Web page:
But after Gaga’s camp evidently refused requests from local police to tone down the performance in order to receive the necessary permits, the scrapping of one of the biggest dates on the tour seemed inevitable. “I’m so very sorry to the fans & just as devastated as you if not more. You are everything to me”, Gaga tweeted. A few of her fans in Jakarta, however, decided the show must go on, in a way.
Michael Rusli, head of concert promoter Big Daddy, announced that full refunds would be offered to Gaga fans, though that didn’t offer much solace to little monsters like 25-year-old Johnny Purba, who told the Associated Press that the cancellation “only shows to the world how weak security forces are in this country, how police are afraid of a bunch of hard-liners. Gaga’s show, he added, posed no threat to Indonesia’s Muslim community. “For God’s sake, she is not a terrorist!”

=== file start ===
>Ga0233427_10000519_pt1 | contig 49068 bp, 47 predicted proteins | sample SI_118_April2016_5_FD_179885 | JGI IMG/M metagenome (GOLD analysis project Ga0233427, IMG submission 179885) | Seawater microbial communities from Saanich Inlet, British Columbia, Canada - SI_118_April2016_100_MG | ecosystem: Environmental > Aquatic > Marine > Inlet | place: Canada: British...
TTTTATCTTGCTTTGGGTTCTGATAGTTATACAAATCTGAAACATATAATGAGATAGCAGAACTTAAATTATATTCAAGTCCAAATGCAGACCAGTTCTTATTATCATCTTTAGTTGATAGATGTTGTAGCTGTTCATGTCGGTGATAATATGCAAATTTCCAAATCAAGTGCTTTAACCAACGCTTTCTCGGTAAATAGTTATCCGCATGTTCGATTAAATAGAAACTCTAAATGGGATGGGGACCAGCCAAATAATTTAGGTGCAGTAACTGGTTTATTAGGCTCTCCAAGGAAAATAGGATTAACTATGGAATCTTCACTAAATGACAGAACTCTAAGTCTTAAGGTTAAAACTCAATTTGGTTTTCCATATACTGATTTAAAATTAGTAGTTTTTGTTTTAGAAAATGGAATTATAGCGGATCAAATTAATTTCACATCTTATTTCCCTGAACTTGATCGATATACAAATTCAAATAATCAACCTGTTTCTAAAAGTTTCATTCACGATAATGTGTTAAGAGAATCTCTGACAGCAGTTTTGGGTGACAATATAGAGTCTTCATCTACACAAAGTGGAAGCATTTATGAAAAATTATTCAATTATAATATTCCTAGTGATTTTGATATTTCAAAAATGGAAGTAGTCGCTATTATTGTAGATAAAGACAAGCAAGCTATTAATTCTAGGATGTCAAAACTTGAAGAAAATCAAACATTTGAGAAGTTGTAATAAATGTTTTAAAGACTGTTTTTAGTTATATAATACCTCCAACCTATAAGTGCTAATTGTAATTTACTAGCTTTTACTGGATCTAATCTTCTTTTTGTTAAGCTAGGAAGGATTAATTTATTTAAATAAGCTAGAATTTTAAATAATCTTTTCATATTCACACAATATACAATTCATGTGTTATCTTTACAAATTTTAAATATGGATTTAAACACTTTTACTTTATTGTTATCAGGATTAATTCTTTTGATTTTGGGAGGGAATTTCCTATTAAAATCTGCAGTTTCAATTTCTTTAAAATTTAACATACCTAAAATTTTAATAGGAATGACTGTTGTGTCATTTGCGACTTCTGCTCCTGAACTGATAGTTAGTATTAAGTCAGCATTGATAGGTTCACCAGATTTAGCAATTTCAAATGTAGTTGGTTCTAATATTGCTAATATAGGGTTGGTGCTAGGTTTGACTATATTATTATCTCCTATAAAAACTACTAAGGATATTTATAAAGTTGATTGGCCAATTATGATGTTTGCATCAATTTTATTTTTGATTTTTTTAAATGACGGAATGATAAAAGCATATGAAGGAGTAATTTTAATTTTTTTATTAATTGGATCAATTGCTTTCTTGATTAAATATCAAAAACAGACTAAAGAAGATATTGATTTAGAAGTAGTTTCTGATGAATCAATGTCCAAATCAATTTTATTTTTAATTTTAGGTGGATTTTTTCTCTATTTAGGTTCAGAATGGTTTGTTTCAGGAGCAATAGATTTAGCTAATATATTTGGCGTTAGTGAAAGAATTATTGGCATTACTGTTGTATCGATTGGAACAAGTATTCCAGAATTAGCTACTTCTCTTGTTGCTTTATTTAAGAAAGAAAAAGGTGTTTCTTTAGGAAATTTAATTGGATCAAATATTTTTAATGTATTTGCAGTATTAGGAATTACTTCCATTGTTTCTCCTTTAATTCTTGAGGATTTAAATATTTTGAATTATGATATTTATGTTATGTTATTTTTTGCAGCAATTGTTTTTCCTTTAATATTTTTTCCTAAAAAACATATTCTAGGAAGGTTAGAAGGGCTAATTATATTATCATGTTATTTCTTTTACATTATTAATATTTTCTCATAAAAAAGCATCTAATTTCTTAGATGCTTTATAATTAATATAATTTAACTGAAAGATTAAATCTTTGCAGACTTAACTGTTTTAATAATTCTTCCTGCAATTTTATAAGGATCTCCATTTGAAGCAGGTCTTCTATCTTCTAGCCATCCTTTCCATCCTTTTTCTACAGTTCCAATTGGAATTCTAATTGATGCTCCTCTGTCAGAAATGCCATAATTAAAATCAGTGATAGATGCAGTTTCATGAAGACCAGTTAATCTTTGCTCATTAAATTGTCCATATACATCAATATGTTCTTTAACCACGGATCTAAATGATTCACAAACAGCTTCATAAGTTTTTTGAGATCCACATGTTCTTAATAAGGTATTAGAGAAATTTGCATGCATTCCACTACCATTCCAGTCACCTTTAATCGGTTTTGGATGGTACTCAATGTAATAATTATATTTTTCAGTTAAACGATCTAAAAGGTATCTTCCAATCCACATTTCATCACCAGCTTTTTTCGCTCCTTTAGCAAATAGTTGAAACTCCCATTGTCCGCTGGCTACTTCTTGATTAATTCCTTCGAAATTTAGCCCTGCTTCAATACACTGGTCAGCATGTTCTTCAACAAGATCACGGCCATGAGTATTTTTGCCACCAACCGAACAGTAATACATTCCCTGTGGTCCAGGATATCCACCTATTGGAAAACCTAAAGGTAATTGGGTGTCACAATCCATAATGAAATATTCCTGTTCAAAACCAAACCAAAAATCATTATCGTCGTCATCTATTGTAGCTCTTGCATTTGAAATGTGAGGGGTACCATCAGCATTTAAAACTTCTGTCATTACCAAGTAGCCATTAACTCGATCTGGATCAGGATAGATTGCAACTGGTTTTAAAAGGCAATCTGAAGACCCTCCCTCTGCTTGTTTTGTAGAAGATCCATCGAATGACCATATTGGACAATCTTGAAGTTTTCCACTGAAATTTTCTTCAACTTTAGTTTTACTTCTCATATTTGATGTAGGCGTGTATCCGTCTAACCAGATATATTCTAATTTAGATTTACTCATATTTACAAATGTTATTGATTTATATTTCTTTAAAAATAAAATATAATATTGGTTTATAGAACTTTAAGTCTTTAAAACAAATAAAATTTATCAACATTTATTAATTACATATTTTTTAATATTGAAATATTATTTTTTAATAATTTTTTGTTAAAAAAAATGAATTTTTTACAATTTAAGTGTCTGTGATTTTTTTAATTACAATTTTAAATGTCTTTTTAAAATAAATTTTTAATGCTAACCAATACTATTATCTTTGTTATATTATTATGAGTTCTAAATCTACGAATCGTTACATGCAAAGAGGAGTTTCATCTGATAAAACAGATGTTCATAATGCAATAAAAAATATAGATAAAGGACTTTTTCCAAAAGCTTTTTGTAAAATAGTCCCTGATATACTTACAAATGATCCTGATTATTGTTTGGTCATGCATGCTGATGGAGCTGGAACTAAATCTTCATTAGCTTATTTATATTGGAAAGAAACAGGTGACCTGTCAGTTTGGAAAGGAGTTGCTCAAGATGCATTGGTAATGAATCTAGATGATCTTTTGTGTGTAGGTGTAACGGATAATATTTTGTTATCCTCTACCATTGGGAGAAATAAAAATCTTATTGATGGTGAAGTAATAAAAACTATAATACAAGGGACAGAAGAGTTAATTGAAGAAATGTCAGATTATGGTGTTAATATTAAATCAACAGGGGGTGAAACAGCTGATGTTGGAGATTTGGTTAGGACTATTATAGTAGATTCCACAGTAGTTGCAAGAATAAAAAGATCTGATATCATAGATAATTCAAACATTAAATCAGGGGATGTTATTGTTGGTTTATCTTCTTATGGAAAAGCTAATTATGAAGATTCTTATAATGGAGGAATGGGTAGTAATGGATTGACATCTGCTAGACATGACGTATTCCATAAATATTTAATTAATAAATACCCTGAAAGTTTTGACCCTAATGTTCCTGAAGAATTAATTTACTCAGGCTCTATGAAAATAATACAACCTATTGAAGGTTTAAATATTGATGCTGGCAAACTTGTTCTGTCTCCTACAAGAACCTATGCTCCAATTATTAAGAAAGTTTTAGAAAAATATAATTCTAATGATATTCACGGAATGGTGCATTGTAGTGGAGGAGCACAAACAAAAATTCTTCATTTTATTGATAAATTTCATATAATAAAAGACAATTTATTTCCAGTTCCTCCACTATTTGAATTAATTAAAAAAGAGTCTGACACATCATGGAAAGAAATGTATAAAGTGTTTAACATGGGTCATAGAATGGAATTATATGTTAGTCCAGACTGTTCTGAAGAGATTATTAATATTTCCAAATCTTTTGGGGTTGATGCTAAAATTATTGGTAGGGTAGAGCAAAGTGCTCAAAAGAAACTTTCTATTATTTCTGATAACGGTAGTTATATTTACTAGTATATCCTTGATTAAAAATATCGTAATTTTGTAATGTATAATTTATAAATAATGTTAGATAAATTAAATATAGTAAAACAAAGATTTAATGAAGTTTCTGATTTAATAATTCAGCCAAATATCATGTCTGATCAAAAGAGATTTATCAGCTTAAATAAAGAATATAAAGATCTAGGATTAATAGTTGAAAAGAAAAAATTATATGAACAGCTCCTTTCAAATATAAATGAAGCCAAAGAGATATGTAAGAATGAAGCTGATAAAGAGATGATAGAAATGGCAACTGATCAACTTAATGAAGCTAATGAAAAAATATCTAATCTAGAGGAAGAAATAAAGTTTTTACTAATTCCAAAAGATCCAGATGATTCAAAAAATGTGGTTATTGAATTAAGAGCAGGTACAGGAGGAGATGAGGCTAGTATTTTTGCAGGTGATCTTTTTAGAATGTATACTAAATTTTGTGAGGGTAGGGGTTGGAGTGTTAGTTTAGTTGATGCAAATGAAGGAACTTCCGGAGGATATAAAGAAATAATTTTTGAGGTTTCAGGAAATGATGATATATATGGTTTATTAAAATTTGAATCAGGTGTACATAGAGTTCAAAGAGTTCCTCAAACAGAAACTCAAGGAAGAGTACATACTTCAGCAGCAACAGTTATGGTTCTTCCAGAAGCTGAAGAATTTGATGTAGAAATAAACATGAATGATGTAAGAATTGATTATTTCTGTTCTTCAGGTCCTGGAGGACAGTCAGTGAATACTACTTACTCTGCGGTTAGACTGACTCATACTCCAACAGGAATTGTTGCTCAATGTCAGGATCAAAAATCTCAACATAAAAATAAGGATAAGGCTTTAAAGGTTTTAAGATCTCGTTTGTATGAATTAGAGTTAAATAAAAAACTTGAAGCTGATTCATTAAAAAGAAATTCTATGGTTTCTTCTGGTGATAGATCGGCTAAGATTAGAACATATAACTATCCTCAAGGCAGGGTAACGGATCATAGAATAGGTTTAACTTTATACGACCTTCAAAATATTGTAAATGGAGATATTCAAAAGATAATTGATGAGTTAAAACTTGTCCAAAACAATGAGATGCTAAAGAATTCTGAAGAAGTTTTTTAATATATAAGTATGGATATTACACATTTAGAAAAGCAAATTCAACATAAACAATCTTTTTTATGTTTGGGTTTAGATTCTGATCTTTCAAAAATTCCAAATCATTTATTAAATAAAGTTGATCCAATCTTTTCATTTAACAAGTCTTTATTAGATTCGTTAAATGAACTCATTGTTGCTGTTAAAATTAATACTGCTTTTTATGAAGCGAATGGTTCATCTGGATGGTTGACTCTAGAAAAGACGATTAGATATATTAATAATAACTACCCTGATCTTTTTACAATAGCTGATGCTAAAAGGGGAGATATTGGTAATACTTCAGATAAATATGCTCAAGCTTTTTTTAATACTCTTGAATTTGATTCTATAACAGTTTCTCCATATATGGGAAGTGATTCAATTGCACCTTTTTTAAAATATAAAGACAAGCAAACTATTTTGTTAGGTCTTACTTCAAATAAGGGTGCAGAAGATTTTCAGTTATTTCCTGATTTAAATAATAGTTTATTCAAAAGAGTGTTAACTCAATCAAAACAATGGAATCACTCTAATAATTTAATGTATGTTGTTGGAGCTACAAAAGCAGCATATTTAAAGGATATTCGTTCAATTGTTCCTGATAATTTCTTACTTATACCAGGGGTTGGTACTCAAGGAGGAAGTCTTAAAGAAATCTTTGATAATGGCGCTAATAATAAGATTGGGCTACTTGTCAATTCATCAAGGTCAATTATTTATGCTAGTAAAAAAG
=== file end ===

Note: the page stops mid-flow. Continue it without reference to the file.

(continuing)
Several dozen Gaga fans, however, carried on by staging their own look-a-like contest and flash mob at the EX shopping mall in Jakarta.
Though news of Gaga’s concert cancellation apparently broke before or during the spontaneous party, local fan Simon Sibarani, 19, told The Jakarta Post that “the show must go on”. The fans performed two extensive routines to a medley of Gaga hits, including “Just Dance”, “Judas” and “Born This Way”.
Though Sibarani noted he felt “bitter” over the fact that Gaga pulled the plug on her performance, he and other fans may yet receive some consolation prize. Gaga tweeted to her Jakarta fans that she would “try to put together something special for you.”